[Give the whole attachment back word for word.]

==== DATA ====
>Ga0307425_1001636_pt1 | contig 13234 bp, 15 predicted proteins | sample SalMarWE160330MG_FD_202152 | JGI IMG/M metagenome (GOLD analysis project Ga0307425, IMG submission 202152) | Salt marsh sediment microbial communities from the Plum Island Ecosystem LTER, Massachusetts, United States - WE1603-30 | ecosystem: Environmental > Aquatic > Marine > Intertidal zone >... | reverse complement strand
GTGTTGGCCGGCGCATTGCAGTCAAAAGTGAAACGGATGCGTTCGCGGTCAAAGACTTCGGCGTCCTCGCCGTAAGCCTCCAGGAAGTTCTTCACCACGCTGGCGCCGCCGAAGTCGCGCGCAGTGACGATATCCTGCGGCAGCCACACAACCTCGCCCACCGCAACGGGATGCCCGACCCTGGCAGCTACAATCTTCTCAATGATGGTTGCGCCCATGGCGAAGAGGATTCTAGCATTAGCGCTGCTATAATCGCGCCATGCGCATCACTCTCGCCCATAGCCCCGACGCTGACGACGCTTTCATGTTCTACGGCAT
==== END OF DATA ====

>Ga0307425_1001636_pt1 | contig 13234 bp, 15 predicted proteins | sample SalMarWE160330MG_FD_202152 | JGI IMG/M metagenome (GOLD analysis project Ga0307425, IMG submission 202152) | Salt marsh sediment microbial communities from the Plum Island Ecosystem LTER, Massachusetts, United States - WE1603-30 | ecosystem: Environmental > Aquatic > Marine > Intertidal zone >... | reverse complement strand
GTGTTGGCCGGCGCATTGCAGTCAAAAGTGAAACGGATGCGTTCGCGGTCAAAGACTTCGGCGTCCTCGCCGTAAGCCTCCAGGAAGTTCTTCACCACGCTGGCGCCGCCGAAGTCGCGCGCAGTGACGATATCCTGCGGCAGCCACACAACCTCGCCCACCGCAACGGGATGCCCGACCCTGGCAGCTACAATCTTCTCAATGATGGTTGCGCCCATGGCGAAGAGGATTCTAGCATTAGCGCTGCTATAATCGCGCCATGCGCATCACTCTCGCCCATAGCCCCGACGCTGACGACGCTTTCATGTTCTACGGCAT